In 2013, Johns Hopkins University researcher and epidemiologist Dr. Frank Lin guided a study that was the first to appraise the potential consequence of hearing loss on cognitive performance.
Participants with hearing loss took recurring cognitive examinations, used to evaluate memory and thinking skills, over the length of six years. Hearing tests were also completed over the same time frame.
What the researchers discovered was concerning: the cognitive abilities of those with hearing loss decreased 30 to 40 percent faster than those with normal hearing, even after accounting for other contributing factors like high blood pressure, age, and diabetes.
But that wasn’t everything. Not only did those with hearing loss experience higher rates of cognitive decline—the decline was directly associated to the extent of the hearing loss. The more extreme the hearing loss, the greater impairment to brain function. Furthermore, those with hearing loss exhibited indications of substantial cognitive impairment 3.2 years earlier than those with average hearing.
The research shows a deep association between hearing loss and cognitive decline, but the question remains as to how hearing loss can cause cognitive decline.
How Hearing Loss Triggers Cognitive Decline
Researchers have offered three reasons for the association between hearing loss and cognitive decline:
- Hearing loss can lead to social isolation, which is a well-known risk factor for cognitive decline.
- Hearing loss causes the brain to expend too many resources to the processing of sound, at the expense of memory and thinking.
- A common underlying trauma to the brain causes both hearing loss and diminished brain function.
Perhaps it’s a mixture of all three. What is clear is that, regardless of the cause, the link between hearing loss and cognitive decline is strong.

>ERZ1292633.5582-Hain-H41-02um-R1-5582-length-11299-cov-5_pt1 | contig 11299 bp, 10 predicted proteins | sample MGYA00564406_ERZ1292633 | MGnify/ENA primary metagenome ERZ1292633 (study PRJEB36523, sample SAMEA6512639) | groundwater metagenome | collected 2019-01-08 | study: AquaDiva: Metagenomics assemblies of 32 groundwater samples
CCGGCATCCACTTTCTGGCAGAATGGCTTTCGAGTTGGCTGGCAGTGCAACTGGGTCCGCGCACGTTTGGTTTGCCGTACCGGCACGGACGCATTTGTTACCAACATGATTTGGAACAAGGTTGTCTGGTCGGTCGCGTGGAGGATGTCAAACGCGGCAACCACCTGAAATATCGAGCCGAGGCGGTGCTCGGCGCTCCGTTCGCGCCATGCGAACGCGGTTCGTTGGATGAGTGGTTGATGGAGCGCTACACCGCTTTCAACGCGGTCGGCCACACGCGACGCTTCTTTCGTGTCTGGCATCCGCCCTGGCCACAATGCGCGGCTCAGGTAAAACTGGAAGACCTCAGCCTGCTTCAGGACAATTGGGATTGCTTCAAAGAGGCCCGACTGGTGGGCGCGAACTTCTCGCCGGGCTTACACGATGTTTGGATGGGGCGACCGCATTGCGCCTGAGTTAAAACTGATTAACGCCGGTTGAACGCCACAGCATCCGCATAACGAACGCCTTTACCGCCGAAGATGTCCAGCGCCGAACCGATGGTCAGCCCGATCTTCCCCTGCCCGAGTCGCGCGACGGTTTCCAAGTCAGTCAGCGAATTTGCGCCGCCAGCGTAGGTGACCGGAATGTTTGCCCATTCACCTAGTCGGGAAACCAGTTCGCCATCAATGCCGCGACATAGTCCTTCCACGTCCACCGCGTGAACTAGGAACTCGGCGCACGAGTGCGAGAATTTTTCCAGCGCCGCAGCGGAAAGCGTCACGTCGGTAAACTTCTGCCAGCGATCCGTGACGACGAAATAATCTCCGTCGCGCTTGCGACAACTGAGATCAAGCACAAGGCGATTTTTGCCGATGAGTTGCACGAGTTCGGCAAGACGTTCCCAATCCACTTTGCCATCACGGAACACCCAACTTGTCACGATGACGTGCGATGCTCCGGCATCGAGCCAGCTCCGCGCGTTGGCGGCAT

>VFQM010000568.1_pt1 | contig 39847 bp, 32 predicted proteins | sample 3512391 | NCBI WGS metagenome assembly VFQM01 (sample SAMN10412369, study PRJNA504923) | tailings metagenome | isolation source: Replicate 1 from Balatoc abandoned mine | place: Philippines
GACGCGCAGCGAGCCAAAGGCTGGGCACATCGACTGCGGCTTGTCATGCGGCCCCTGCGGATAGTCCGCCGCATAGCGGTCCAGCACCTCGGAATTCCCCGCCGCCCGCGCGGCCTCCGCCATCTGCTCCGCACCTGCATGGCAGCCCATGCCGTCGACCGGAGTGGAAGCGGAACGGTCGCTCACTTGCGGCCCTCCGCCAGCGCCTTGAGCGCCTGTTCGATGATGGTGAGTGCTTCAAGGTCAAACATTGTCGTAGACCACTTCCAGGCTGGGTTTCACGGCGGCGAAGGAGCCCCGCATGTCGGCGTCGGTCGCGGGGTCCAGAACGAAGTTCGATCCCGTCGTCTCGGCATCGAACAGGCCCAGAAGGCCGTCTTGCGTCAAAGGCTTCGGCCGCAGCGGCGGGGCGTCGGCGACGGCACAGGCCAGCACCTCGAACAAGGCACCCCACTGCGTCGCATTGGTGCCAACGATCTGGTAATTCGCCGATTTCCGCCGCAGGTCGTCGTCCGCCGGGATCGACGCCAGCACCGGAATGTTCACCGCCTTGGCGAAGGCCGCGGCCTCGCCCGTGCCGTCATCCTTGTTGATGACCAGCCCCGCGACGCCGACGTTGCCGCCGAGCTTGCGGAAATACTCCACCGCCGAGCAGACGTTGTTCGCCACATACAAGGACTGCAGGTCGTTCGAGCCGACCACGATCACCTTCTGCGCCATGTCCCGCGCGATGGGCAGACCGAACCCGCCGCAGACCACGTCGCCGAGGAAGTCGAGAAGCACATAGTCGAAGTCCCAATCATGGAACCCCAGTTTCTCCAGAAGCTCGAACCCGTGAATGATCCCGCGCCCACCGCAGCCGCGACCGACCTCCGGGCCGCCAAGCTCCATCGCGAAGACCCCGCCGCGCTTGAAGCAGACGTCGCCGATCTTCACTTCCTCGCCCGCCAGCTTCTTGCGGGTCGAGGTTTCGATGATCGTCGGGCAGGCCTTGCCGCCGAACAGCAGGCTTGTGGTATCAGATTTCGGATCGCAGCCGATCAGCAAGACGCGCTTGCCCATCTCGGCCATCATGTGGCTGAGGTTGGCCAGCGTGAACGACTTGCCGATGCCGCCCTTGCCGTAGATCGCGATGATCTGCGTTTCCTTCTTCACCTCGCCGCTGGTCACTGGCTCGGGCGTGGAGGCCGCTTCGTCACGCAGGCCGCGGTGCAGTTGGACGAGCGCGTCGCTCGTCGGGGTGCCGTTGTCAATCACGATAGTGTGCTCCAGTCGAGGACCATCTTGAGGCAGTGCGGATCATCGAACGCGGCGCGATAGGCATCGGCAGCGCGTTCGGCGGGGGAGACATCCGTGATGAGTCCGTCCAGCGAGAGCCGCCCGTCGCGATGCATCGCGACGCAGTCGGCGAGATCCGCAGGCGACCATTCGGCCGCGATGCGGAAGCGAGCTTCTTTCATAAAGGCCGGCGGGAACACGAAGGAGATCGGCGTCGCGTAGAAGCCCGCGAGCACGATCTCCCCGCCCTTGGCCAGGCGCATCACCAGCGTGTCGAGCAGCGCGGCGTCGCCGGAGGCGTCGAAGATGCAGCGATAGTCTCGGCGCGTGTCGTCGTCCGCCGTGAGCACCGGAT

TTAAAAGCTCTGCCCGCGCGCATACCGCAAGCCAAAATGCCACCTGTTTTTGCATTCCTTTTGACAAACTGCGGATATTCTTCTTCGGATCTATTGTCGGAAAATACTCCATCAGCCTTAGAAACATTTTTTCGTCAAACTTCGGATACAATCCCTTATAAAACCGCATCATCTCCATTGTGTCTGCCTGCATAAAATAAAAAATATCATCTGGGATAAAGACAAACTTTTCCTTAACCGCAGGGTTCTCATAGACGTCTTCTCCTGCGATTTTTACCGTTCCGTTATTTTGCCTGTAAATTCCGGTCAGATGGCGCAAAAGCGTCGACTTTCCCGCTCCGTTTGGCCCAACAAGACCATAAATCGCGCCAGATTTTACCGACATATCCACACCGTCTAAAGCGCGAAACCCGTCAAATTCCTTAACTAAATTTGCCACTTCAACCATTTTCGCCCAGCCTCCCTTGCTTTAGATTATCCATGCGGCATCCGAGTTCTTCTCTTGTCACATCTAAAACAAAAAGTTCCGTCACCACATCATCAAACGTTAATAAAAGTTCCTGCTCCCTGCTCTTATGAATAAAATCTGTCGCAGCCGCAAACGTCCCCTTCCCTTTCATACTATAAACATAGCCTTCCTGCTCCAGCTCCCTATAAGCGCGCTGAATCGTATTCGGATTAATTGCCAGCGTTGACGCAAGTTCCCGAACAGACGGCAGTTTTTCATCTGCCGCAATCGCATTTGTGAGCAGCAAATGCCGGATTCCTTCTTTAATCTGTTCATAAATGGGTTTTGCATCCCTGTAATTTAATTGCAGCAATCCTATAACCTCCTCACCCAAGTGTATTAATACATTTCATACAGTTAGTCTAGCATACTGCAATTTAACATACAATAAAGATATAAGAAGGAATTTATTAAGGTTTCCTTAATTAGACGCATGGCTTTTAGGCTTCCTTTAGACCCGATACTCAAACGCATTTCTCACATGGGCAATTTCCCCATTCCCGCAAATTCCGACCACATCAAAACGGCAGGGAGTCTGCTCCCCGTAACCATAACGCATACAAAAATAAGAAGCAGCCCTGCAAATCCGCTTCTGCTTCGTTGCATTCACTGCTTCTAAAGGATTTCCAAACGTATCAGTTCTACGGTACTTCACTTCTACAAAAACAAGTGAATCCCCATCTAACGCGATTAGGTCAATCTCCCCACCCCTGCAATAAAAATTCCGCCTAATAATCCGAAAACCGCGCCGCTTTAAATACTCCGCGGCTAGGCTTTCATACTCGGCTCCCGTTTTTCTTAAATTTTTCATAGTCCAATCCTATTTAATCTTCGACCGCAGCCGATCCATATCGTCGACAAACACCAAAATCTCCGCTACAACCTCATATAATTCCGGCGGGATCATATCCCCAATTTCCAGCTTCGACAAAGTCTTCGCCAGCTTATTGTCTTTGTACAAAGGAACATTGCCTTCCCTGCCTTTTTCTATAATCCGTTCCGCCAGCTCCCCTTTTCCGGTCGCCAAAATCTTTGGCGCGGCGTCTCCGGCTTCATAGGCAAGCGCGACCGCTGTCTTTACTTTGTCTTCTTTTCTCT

The concern now becomes, what can we do about it? Experts estimate that 27 million Americans over age 50, including two-thirds of men and women aged 70 years and older, are afflicted by some type of hearing loss. Is there a way those with hearing loss can avoid or overturn cognitive decline?
Can Hearing Aids Help?
Remember the three ways that hearing loss is thought to cause hastened cognitive decline. Now, consider how hearing aids could resolve or correct those causes:
- Individuals that use hearing aids restore their social confidence, become more socially active, and the side effects of social isolation—and its contribution to mental decline—are lessened or removed.
- Hearing aids prevent the fatiguing effect of struggling to hear. Mental resources are freed up for memory and thinking.
- Hearing aids yield boosted sound stimulation to the brain, helping to re-create neural connections.
Admittedly, this is mainly theoretical, and the big question is: does using hearing aids, in fact, slow or prevent hastened mental decline, and can we measure this?
The answer could be found in an upcoming study by Dr. Frank Lin, the lead researcher of the initial study. Lin is working on the first clinical trial to examine whether hearing aids can be objectively measured to protect against or minimize brain decline.
Stay tuned for the results of this research, which we’ll cover on our blog once published.